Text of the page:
Plantar fasciitis is a common, painful foot condition. Patients, and sometimes doctors often confuse the terms plantar fasciitis and heel spurs. Plantar fasciitis refers to the syndrome of inflammation of the band of tissue that runs from the heel along the arch of the foot; a heel spur is a hook of bone that can form on the heel bone (calcaneus). About 70% of patients with plantar fasciitis have been noted to have a heel spur that can be seen on x-ray.
Often, tarsal tunnel syndrome is misdiagnosed and confused with plantar fasciitis. Tarsal tunnel syndrome is when the tibial nerve which runs through the ankle, is pinched as it passes through the flexor retinaculum, the supportive band that surrounds the ankle joint. The symptoms of tarsal tunnel syndrome are often limited to the ankle but the since the nerve passes through the entire foot it can cause arch pain. Arch pain associated with foot strain is mainly caused by a pronated foot (rolls inward) or a flat foot. These are usually not singular causes of arch pain, but in combination with other factors, arch pain may result.
Intense heel pain, especially first thing in the morning and after a long day. Difficulty walking or standing for long periods without pain. Generally, the sharp pain associated with plantar fasciitis is localized to the heel, but it can spread forward along the arch of the foot and back into the Achilles tendon. While severe cases can result in chronic pain that lasts all day, the most common flare ups occur first thing in the morning, making those first steps out of bed a form of torture, and in the evening after having spent a day on your feet. Overpronation (a foot that naturally turns too far inward), high arches, and flat feet (fallen arches) can all cause similar arch pain. In these cases, however, the pain is more likely to continue throughout the day rather than being worst in the morning.
The adult acquired flatfoot, secondary to posterior tibial tendon dysfunction, is diagnosed in a number of ways with no single test proven to be totally reliable. The most accurate diagnosis is made by a skilled clinician utilizing observation and hands on evaluation of the foot and ankle. Observation of the foot in a walking examination is most reliable. The affected foot appears more pronated and deformed compared to the unaffected foot. Muscle testing will show a strength deficit. An easy test to perform in the office is the single foot raise.
Non Surgical Treatment
Stretch the fascia. Prop your toes up against a wall, keeping your arch and heel flat so the toes stretch. Hold for a count of 10. Repeat 10 times three or four times per day. Roll a frozen water bottle under the arch. Stretch first then roll out the arch for 10 minutes; you don?t want to stretch the tendon when it?s ice cold. Freeze a golf ball and massage the fascia. Roll the frozen golf ball under the foot, starting from the front and working your way back. Put good pressure on each spot-the medial, center and lateral positions-for 15 seconds before moving to the next area. Then, roll the ball back and forth over the entire foot. Foam roll all muscles on the body above the plantar. Even tight shoulders can cause the condition, as your arm swing can throw off proper hip alignment and footstrike. Bump your arch. Get a commercial insole with an arch bump to push on the plantar and keep it from flexing-it doesn?t matter if you?re an under or overpronator; the plantar needs to be supported and strengthened, Wear the support in all shoes, if possible.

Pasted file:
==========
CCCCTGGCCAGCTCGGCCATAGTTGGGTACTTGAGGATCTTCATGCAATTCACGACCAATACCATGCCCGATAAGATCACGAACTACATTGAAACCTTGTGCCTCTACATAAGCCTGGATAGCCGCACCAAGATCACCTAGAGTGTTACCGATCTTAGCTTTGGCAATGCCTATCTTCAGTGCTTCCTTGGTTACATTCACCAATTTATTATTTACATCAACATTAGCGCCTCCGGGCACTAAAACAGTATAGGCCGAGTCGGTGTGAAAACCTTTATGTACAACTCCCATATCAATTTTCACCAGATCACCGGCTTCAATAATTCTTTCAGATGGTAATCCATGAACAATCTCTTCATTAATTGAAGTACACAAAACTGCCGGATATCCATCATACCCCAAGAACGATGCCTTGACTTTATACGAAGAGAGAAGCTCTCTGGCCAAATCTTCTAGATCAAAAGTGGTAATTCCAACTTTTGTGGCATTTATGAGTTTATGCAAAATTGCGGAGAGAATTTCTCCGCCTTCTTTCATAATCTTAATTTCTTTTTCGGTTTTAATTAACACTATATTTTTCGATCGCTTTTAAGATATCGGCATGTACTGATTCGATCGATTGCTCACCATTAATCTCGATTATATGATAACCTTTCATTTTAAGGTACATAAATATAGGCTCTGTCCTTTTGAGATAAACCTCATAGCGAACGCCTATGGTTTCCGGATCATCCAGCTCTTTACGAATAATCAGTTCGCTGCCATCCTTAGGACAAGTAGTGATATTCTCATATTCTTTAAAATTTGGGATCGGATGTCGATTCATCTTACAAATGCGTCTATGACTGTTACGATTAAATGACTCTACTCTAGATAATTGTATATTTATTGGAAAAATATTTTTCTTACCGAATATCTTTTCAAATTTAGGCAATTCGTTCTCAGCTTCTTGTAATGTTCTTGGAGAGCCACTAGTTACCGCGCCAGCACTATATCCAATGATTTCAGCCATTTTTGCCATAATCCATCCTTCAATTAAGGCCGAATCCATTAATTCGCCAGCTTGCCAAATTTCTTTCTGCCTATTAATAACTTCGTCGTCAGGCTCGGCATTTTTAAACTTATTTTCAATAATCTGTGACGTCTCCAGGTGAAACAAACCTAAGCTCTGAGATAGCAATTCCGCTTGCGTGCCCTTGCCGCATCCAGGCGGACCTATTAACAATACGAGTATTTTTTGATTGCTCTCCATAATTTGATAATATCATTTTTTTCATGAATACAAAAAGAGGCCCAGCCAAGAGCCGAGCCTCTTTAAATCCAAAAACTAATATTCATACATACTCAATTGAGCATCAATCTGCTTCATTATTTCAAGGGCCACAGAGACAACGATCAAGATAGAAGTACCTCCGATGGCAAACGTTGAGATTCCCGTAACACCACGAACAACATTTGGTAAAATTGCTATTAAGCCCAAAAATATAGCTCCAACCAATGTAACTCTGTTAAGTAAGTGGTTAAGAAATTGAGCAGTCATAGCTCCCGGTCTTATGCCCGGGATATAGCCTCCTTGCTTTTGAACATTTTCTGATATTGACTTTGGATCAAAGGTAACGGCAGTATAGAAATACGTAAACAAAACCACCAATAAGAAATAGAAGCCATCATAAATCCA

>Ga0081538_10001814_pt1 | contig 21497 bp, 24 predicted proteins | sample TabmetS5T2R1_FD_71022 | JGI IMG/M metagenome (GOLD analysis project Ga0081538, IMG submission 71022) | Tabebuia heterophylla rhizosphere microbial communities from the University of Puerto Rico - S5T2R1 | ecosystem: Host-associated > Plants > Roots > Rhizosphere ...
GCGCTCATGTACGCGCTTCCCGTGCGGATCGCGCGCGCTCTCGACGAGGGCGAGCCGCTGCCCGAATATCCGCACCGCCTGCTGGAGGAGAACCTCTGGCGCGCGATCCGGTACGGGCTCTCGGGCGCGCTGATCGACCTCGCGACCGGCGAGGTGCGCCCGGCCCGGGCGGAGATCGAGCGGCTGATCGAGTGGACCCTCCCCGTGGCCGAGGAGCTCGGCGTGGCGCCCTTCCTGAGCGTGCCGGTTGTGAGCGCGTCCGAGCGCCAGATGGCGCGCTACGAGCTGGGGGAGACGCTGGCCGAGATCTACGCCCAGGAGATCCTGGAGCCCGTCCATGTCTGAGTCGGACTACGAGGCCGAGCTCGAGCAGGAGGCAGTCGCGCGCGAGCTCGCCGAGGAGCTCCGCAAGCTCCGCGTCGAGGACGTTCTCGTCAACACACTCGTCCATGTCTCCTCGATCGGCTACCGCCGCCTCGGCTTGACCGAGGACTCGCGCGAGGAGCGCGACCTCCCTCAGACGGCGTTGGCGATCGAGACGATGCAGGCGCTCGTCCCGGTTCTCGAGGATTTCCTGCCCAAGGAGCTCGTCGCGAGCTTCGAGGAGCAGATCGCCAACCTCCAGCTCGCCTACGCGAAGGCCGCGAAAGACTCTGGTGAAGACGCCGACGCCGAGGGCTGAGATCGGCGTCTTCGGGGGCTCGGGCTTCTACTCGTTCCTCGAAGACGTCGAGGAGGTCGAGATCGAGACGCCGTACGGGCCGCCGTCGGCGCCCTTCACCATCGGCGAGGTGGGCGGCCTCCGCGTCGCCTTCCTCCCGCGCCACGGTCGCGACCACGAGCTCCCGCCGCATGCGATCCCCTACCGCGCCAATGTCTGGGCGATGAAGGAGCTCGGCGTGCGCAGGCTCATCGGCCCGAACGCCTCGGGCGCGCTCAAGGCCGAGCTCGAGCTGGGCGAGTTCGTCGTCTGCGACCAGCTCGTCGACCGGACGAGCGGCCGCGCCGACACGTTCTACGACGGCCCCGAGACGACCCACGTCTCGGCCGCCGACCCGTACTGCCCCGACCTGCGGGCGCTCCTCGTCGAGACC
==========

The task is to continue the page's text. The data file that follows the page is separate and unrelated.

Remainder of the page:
As with most surgeries, patients and physicians should consider the surgery only after other, less invasive treatments have proven unproductive. Indications for surgery include Pain. Inability to function. Failure to improve after a six-month course of specific, directed physical therapy. Failure to improve after using arch supports, orthotics, or ankle and foot bracing. Once patients are at that point, the good news is that the procedure has considerably better outcomes than more traditional flat foot surgery. In the past, surgeons would realign and fuse the three hind joints, which would cause patients to lose motion, leaving them with a significantly stiff hind foot, With these newer procedures, if the foot is still flexible, surgeons can realign it and usually restore a close-to-normal or functional range of motion in the joints.
There are several things you can do to prevent pain on the bottom of the foot. Here are some tips to help you avoid this condition. Do simple stretches each day (See Plantar Fasciitis Exercises for a list of all exercises). Wear good shoes that fit properly and are appropriate for the activity you are participating in. Lose excess weight if possible. Build your stamina slowly, especially with new exercises. Rest and elevate your feet, whenever possible, keeping them at least twelve inches above your heart. Always follow your doctor?s instructions for treatment. Each day do a different activity. For example: one day ride your bike, and swim the next day.